That Constitution was a product of a convention called to address the chaos. Washington himself was in the chair. Although the popular image of Washington as man who would rather have been enjoying the standard rural pursuits of a country gentleman on his estate is almost certainly true, the "reluctant politician" is rather oversold in GWII. Washington was in fact an elected member of the Virginia House of Burgesses for many years, and one of its delegates to the Continental Congress, before the War of Independence. The convention designed the role of the Presidency with Washington specifically in mind. He was "elected" practically unopposed. If it seems rather contrived that in GWII he is later told, almost casually, that he has been re-elected unanimously, well, that happened too. Things were very different then.
Indeed, GWII has to exaggerate the opposition to Washington in order to maintain dramatic tension. In spite of periods of relative unpopularity, his authority was never really questioned. He could easily have been President-for-Life if he wanted, perhaps even King, but his last and greatest contribution to the Republican form of government was handing over power to his elected successor after two terms.
Things were also very different then in that his Cabinet consisted of only four men, but they were all men of extraordinary talent: Thomas Jefferson; Secretary of State; Alexander Hamilton, Secretary of the Treasury; Henry Knox, Secretary of War; and Edmund Randolph, Attorney General. Significantly, Jefferson and Randolph both came from Washington's own home state of Virginia, while Hamilton and Knox had been two of Washington's closest comrades in arms during the War of Independence - in which Hamilton had been his ADC and Knox his artillery commander.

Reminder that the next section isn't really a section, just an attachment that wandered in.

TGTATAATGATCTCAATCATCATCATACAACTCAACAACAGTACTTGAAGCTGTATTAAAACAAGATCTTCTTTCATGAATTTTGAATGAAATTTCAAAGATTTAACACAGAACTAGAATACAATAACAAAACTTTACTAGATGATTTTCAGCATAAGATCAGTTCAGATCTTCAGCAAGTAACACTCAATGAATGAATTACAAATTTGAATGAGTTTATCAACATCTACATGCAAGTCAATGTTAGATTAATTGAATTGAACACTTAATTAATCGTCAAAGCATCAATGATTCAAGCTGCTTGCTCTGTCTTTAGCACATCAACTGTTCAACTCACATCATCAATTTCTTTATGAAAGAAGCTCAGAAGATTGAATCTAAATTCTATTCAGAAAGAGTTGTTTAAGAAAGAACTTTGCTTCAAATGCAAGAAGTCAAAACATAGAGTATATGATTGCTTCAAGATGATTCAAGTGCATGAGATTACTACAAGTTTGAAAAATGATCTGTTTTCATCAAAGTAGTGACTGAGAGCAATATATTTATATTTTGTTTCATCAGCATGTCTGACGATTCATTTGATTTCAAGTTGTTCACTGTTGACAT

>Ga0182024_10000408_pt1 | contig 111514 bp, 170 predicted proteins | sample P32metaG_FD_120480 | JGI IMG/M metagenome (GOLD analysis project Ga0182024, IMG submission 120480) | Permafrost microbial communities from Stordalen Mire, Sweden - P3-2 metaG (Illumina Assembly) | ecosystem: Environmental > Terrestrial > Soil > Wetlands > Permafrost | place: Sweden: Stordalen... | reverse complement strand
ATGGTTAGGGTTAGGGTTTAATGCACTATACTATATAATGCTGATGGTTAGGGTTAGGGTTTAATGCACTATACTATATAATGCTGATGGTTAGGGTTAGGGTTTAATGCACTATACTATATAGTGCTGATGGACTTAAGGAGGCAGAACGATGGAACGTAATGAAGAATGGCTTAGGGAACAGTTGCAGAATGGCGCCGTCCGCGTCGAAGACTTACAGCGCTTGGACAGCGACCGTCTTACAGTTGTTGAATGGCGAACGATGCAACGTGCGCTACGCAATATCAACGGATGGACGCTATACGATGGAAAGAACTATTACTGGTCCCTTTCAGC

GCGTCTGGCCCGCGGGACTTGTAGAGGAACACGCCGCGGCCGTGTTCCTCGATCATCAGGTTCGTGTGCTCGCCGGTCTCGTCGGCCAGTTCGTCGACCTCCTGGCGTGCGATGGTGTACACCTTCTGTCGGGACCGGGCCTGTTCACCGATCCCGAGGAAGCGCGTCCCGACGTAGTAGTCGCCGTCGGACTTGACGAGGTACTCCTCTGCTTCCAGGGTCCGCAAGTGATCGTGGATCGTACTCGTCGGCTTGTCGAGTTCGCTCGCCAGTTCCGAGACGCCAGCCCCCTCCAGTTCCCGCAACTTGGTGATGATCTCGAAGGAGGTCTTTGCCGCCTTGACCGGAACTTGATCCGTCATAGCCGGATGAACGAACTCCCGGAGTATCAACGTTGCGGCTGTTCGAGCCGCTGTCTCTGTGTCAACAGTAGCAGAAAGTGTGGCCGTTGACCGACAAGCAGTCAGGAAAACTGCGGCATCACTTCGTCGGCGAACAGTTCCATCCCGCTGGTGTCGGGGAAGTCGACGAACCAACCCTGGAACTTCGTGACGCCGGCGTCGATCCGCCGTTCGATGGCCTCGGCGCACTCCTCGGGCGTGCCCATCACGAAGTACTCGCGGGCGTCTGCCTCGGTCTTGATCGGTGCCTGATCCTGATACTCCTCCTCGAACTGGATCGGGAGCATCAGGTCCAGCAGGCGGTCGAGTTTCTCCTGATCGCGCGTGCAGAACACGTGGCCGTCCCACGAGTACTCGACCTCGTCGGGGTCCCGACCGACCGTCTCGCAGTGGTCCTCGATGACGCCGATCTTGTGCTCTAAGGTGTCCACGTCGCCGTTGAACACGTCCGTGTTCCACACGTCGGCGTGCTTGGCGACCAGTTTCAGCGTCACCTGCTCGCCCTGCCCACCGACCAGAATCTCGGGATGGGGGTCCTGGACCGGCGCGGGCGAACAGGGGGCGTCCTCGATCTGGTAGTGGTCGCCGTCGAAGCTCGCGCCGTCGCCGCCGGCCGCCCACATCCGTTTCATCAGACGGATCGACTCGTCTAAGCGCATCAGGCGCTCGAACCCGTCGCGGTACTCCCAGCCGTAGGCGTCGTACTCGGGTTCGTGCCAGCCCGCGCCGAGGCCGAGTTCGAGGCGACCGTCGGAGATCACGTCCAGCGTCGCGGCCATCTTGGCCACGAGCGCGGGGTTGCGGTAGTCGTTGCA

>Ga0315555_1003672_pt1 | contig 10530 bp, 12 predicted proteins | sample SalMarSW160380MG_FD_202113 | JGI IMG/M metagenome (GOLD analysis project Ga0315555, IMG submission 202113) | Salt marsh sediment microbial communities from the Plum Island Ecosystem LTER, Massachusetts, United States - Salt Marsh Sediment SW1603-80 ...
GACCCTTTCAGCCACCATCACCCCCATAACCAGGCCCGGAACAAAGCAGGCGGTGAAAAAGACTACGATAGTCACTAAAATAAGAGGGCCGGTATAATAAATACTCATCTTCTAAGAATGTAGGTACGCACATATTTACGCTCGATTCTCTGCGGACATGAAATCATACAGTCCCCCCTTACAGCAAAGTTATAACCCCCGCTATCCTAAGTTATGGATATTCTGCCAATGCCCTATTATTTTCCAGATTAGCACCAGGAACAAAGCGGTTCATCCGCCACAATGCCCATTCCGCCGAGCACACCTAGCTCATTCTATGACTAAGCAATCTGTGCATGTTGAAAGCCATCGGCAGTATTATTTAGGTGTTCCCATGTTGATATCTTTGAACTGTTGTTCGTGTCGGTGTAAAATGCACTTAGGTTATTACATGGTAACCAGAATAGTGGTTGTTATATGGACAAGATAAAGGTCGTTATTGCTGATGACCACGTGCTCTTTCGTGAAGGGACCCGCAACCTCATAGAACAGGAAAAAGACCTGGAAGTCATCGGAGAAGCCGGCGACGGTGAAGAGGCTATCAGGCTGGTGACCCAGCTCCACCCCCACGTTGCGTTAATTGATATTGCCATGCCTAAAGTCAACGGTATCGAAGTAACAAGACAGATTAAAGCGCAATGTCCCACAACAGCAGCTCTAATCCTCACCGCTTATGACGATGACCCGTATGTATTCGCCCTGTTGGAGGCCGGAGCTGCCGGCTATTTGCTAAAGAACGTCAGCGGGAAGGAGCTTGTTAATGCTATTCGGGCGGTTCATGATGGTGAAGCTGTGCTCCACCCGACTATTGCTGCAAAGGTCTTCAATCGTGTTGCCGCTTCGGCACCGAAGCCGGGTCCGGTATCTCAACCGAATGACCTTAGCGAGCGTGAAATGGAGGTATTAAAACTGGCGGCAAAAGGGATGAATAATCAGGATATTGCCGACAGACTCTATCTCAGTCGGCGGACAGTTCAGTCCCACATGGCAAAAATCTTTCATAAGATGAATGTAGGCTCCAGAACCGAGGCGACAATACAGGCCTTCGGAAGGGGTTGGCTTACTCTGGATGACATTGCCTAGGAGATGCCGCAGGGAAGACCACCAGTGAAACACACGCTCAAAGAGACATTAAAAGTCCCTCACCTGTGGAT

Yet even in this tight knit group, there was a deep division. Hamilton, one of the driving forces behind the US Constitution, wanted to build a modern, centralised, industrial state, while Jefferson, who had not contributed to the Constitution because he had been in France as Ambassador at the time, feared the effect of such a state on the inalienable liberties he had proposed in the Declaration of Independence of 1776. That fundamental division continues in American politics to this day.
Washington sought compromise, trying to chart a middle course. He hated the idea of political parties, despite being himself in effect the leader of the Federalist party that supported the Constitution, and warned all too presciently of their negative effects on the political culture of the Republic. Although the Constitution gave the President the potential to assume powers which many a Monarch might envy, Washington used them moderately, and most of his successors have therefore felt obliged to copy his example.
GWII dramatizes this through the great domestic and foreign policy debates of the time, respectively Hamilton's establishment of national credit and the American reaction to the French Revolution. The script takes a fair minded position on both. It shows the corruption that resulted from Hamilton's measures, but balances it by showing Jefferson as rather naïve in his attitude to French Revolutionaries whose view of liberty turned out to be very different from his own.